There is nothing to stop authors approaching booksellers themselves, even national chains such as Waterstones. Waterstones, for example, actively employs people who love reading and do have a certain leeway on what each branch stocks. Plenty of authors have chanced their arm by walking in and engaging the booksellers. It’s certainly worth a try, particularly if an author has a connection with a particular branch, such as living locally, or having originally come from the area.
Obviously, not many people have the time to bang on the door of every independent bookseller in the country. Besides, not all book shops enjoy unannounced visits. It may, however, be worth an author’s while to send out emails to a select number (read: as many as they can) to tell them about their book. They should include a short synopsis, a few lines about the author, what section of the shop it should be displayed in and any accompanying marketing materials. The bookshop will also need details of how much the book sells for and the discount the author would be prepared to offer. Market research agency Neilsen says the average discount the publishing industry offers bookshops is just over 40%. Authors will also need to factor in the fact that the onus is on them to absorb the cost of delivering the books to the store. It is usual for books to be supplied on ‘consignment terms’, which basically means the bookshop will pay once a copy of a book sells, or can return it if it doesn’t seem to be shifting. The alternative to this is ‘sale or return’ where they pay for it upfront, but can request a refund on unsold stock when it is returned.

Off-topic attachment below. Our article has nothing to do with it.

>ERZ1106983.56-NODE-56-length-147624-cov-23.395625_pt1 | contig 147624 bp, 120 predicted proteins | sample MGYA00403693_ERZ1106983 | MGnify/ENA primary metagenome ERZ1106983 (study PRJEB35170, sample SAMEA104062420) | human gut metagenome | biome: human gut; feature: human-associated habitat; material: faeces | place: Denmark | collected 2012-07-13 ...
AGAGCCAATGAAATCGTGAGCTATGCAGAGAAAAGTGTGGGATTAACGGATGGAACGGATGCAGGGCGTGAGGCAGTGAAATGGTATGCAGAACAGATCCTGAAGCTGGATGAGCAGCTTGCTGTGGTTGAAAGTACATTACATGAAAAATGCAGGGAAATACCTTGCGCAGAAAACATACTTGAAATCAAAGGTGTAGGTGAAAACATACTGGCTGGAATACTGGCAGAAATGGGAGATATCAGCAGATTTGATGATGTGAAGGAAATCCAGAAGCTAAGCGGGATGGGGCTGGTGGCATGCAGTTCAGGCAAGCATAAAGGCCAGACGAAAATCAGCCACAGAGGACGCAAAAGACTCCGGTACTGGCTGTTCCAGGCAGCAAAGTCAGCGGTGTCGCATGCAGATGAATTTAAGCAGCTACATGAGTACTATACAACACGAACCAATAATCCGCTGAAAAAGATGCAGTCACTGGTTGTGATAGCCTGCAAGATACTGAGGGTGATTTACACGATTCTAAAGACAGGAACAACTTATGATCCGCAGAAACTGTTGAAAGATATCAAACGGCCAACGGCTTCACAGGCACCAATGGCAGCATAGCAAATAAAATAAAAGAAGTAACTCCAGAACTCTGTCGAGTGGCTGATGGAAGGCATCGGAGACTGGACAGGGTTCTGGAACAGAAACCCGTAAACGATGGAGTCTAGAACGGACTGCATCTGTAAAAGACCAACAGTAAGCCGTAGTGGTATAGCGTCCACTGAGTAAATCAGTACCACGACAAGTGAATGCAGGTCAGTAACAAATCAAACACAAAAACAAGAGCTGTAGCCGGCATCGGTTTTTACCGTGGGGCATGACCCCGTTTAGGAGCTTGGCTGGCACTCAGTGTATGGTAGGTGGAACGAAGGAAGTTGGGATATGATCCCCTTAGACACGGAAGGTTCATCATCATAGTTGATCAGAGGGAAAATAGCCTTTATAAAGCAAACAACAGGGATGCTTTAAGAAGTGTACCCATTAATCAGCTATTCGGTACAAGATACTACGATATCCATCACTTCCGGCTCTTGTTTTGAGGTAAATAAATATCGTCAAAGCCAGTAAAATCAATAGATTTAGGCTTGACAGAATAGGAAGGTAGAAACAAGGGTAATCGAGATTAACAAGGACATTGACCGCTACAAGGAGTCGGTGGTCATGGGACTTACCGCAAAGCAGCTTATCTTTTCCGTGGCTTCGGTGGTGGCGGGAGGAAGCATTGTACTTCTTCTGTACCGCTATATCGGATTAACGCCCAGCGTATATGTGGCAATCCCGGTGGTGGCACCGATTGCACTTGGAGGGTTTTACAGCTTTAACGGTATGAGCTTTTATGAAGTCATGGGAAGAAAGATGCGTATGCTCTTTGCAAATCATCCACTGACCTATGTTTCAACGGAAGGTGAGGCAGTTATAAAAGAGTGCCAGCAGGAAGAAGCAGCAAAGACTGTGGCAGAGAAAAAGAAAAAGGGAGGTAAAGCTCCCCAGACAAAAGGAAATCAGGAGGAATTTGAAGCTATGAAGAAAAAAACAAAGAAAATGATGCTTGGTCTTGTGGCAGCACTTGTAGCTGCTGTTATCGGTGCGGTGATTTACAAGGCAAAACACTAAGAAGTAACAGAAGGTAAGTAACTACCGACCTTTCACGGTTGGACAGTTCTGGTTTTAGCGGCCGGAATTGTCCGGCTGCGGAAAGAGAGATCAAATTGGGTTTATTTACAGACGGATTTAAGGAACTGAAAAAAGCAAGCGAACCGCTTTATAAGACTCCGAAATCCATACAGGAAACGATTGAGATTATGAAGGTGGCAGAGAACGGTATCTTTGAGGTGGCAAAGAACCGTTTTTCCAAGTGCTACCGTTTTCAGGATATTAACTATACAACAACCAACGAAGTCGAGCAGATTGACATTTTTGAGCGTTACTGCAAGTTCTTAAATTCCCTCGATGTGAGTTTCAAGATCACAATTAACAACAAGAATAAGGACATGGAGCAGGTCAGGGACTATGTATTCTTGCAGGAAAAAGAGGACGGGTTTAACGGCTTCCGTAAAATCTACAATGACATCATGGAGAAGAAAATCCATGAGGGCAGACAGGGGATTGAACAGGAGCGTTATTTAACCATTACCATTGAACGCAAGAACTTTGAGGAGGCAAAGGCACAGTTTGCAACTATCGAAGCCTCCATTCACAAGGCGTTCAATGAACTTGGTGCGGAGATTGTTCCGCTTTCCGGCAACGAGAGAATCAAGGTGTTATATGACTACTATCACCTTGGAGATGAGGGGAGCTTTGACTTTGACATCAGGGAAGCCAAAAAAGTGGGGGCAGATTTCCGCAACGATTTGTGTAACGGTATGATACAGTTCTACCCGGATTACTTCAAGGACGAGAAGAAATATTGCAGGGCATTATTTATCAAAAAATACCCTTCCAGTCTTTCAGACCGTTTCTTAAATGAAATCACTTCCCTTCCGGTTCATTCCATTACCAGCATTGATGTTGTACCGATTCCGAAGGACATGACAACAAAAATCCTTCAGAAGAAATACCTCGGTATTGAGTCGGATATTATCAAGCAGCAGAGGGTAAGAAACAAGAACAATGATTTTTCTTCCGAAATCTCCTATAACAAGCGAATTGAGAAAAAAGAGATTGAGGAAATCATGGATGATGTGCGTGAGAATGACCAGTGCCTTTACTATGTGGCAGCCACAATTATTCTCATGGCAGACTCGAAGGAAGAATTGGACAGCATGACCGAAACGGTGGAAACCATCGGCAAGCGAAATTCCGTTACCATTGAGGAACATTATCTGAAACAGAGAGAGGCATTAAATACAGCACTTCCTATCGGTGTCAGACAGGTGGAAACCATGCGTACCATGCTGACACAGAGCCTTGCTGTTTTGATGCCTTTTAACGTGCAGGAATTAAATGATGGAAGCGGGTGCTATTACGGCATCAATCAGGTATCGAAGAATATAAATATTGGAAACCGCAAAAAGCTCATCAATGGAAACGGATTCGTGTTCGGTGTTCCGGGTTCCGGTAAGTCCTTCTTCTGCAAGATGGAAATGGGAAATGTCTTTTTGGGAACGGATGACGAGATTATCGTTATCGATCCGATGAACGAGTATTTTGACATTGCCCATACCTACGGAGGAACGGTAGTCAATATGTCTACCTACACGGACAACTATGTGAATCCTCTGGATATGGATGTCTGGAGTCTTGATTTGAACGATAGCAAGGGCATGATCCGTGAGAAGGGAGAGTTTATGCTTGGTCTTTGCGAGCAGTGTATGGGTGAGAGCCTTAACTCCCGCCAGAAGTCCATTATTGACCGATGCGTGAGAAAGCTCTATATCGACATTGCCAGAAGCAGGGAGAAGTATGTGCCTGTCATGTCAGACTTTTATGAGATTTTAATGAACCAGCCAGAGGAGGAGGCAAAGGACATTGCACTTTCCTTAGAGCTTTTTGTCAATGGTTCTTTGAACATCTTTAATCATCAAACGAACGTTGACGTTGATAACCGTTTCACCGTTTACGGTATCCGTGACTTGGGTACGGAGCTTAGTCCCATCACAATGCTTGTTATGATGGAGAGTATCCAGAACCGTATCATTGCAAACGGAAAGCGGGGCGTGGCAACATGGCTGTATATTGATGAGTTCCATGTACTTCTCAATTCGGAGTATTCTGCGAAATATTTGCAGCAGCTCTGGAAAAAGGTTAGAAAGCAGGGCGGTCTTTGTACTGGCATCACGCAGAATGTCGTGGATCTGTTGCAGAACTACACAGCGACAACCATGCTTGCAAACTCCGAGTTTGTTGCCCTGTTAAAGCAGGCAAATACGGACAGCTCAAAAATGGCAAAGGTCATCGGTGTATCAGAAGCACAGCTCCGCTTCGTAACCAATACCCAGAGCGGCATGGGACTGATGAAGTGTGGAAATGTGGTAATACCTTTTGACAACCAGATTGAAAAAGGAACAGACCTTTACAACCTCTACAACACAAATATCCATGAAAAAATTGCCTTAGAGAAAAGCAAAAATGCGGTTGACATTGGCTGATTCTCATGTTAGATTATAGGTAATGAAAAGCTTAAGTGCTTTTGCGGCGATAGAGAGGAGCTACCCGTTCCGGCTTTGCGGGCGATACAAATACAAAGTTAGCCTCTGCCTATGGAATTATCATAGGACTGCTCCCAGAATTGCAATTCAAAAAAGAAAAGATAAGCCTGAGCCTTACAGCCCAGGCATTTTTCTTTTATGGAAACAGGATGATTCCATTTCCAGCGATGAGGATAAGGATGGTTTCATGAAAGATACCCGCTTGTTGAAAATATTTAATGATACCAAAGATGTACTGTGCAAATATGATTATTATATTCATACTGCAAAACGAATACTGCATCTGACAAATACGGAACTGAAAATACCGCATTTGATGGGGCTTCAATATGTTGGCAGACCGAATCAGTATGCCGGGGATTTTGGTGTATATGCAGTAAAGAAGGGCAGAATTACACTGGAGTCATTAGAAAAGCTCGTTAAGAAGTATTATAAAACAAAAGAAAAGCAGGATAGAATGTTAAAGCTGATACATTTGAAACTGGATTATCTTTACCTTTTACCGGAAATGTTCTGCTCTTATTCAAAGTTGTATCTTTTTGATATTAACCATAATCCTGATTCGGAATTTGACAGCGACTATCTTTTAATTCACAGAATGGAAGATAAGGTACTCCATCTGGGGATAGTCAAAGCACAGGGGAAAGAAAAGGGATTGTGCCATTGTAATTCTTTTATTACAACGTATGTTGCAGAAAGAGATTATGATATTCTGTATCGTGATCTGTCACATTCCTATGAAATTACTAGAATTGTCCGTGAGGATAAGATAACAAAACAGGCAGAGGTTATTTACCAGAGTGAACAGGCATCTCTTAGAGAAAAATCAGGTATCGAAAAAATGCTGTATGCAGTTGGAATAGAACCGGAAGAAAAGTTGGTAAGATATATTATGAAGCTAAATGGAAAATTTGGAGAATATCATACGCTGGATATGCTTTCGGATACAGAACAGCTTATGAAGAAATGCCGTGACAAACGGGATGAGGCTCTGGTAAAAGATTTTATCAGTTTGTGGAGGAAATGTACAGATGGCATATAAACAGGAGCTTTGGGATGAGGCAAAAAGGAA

There are many other ways to sell a book too. Like the author above, I would never miss a chance to sell your book direct to your contacts, which works particularly well in the business book market. Certainly, it is very helpful to add a permanent signature footer to your email: ‘Joe Bloggs, author of The Book You Can’t Afford to Miss’. Add a thumbnail size picture of the cover for impact and even a discount offer if anyone buys direct. Conferences and industry presentations are another good place to sell books. Many organisers ask to buy books from speakers as part of the initial negotiation. The idea is they can be sold after a keynote. And, if they don’t offer to do so, ask. It is a great way to shift hundreds of books in one go.
The personalised master classes mentioned above can prove to be another good opportunity to sell direct. Another author I worked with recorded a YouTube video describing some of the content of his book as a mini online masterclass. The culmination of the (now much watched) piece was a lingering shot of the star of the show (his book) and an invitation to buy one via a link on his website. Overnight it virtually doubled the amount of books he was selling each week.
The point to remember is: people will buy your book from a variety of places. You just need to make sure it is there, in front of them, whenever they are minded to buy. And, yes, that means being relentless.